Maybe just running the generator thru the night is a better solution.
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Old 07-27-2022, 11:07 AM   #10
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<snip>

800 Ah of Li should be enough to support the inverter through starting and running the two AC for a while. 800 Ah / 25 A = 32 hours theoretical
.
Isn't that 800AH at 12vdc and 25 A @ 120VAC? Plus inverter losses.
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Old 07-27-2022, 11:08 AM   #11
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Just keep in mind when running the air conditioner or any other large load the inverter will be throwing some heat. Depending on where your inverter is and the batteries that area will get warm if it doesn't have proper ventilation. It's one thing to run a microwave for 10-20 minutes off batteries/ inverter, awhole different ball game running a air conditioner or 2 for possible hours. Just something to think about.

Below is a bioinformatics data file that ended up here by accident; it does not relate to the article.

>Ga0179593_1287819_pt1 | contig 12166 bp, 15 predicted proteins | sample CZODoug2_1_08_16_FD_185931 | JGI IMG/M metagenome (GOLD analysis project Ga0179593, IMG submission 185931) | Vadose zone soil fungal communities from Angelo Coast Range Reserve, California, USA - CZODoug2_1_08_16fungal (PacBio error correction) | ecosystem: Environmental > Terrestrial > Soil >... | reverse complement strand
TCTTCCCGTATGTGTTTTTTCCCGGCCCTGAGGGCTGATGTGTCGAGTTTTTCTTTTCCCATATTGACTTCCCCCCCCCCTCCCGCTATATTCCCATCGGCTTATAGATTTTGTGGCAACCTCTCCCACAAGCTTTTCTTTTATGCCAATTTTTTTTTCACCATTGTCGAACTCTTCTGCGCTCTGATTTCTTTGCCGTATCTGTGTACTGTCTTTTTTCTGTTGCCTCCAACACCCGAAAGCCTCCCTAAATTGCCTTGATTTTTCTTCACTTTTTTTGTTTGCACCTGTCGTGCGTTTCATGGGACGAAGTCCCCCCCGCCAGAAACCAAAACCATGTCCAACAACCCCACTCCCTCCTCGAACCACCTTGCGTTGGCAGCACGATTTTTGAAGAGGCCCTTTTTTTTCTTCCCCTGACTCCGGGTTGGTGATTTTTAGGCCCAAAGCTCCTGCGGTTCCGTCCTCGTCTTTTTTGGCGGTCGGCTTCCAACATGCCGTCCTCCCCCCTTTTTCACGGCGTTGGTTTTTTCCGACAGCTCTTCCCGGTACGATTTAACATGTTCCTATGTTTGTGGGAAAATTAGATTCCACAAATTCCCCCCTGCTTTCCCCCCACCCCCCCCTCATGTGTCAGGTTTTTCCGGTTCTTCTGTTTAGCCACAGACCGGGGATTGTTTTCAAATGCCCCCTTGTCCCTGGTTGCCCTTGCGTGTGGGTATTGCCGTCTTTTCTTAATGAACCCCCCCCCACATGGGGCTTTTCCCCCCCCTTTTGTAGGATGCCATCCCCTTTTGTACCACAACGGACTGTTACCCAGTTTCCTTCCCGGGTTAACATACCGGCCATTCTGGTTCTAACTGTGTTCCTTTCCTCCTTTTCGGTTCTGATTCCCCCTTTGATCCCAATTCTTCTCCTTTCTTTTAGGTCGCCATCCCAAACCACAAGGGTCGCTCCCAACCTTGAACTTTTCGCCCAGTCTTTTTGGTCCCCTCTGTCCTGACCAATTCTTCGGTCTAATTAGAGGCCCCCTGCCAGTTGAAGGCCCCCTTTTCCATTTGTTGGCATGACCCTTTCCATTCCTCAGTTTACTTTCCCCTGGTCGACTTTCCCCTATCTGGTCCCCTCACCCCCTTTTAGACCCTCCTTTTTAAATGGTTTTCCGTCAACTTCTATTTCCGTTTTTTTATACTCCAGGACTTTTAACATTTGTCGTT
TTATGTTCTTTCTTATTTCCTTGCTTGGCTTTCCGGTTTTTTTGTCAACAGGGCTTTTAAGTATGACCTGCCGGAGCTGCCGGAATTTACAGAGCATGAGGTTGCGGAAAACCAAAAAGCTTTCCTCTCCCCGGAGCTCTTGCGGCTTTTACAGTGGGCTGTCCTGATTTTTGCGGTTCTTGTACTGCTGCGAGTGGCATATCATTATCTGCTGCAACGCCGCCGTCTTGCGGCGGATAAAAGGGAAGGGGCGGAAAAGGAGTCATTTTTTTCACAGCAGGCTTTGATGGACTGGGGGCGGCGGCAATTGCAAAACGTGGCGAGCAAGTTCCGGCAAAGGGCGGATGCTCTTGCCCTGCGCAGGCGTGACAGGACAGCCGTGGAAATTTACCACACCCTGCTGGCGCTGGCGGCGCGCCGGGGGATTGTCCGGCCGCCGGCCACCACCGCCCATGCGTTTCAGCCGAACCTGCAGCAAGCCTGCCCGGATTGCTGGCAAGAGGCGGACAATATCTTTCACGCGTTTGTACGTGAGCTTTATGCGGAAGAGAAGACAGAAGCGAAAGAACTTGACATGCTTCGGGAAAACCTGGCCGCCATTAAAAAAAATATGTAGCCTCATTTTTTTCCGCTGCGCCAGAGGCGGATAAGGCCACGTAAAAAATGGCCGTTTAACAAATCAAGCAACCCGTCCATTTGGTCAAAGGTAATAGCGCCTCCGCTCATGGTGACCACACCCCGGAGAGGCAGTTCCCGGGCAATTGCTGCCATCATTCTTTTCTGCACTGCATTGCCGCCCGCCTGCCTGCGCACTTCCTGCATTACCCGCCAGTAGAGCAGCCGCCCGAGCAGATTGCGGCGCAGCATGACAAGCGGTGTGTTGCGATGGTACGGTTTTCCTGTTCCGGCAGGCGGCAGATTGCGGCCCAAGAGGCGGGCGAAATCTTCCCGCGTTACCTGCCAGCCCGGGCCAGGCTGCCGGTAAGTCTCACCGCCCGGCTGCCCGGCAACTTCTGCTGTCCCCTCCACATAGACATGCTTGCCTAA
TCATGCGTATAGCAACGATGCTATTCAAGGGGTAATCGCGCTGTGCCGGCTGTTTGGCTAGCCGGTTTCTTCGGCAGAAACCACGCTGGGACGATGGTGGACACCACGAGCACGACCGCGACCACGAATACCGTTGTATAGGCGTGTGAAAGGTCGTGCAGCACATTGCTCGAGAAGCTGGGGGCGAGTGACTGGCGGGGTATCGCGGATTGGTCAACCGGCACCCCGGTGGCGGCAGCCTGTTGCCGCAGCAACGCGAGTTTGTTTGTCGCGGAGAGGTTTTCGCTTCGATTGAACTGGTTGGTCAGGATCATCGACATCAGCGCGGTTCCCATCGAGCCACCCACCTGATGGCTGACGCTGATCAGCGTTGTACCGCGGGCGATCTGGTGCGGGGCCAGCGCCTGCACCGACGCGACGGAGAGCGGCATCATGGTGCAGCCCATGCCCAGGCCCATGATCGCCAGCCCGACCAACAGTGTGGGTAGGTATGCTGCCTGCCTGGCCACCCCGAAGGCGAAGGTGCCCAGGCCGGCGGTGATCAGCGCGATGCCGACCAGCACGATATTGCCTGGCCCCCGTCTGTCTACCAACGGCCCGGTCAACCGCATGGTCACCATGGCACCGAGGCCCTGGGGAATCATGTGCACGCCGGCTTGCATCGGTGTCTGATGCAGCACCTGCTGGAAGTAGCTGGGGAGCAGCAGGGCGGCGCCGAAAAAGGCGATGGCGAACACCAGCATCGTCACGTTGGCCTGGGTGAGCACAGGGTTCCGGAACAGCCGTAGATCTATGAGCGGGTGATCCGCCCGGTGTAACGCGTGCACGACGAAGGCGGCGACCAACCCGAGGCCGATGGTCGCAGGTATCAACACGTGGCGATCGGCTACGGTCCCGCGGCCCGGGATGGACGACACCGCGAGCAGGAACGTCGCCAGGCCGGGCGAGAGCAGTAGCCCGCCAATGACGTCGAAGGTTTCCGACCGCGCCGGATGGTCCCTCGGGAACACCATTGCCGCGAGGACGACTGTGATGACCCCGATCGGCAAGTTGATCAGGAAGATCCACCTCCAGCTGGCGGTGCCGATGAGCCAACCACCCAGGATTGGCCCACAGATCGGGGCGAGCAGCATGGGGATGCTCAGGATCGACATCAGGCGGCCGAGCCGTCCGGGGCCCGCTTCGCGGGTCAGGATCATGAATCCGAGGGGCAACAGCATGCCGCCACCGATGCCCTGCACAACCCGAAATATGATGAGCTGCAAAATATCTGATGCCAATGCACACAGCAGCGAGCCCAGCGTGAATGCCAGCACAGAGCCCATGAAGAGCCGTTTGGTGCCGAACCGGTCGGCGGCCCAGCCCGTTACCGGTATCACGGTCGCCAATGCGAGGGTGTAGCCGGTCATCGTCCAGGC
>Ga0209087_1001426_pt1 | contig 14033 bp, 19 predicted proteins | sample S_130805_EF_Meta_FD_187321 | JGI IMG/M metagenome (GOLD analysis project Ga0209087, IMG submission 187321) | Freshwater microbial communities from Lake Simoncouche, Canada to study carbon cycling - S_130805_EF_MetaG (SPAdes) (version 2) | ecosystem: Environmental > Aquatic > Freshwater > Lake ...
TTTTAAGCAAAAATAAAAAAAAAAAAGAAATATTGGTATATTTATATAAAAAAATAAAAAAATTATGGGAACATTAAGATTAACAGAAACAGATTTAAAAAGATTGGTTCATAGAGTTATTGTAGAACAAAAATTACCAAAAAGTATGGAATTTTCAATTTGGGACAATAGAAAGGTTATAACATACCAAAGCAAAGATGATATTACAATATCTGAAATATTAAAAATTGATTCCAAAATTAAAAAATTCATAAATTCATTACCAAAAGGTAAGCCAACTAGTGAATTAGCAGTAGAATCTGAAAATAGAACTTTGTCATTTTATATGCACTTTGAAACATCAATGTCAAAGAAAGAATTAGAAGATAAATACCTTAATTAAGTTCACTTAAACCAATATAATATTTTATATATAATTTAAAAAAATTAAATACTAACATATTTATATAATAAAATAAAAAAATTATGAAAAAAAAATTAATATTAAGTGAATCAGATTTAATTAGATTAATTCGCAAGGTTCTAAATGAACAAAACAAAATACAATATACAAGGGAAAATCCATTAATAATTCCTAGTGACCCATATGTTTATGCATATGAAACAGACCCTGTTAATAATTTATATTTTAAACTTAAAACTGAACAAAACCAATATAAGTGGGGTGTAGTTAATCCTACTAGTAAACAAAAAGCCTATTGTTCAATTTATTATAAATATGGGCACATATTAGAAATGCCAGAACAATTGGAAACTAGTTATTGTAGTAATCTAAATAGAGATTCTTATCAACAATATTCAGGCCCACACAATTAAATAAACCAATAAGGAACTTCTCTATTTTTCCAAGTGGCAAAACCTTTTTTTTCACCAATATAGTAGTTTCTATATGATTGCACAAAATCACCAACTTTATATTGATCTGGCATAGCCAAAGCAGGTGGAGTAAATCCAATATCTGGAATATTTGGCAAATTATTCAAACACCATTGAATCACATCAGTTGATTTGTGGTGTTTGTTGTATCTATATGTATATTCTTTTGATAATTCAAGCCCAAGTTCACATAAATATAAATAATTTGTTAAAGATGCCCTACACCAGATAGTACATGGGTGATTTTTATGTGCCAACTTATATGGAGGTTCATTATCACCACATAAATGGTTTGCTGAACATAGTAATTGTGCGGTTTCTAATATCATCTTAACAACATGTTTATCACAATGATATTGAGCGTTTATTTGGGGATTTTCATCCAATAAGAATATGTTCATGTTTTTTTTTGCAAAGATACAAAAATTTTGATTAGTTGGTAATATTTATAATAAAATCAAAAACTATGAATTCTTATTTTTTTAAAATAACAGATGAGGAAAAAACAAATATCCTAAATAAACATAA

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Old 07-27-2022, 11:08 AM   #12
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get a double 20 amp breaker, replace the breaker that is just the microwave, then move the AC line to it. Then you will have the microwave and the AC on the same circuit.

https://www.amazon.com/Square-HOMT20...8941705&sr=8-2
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Old 07-27-2022, 11:12 AM   #13
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Isn't that 800AH at 12vdc and 25 A @ 120VAC? Plus inverter losses.
A 15k air conditioner without the help from solar off of 12v can be in excess of 120+ ah.
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Old 07-27-2022, 12:48 PM   #14
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Isn't that 800AH at 12vdc and 25 A @ 120VAC? Plus inverter losses.
Right, 25 amps at 120 volts is 250 amps at 12 volts.
So 3.2 hours plus inverter losses.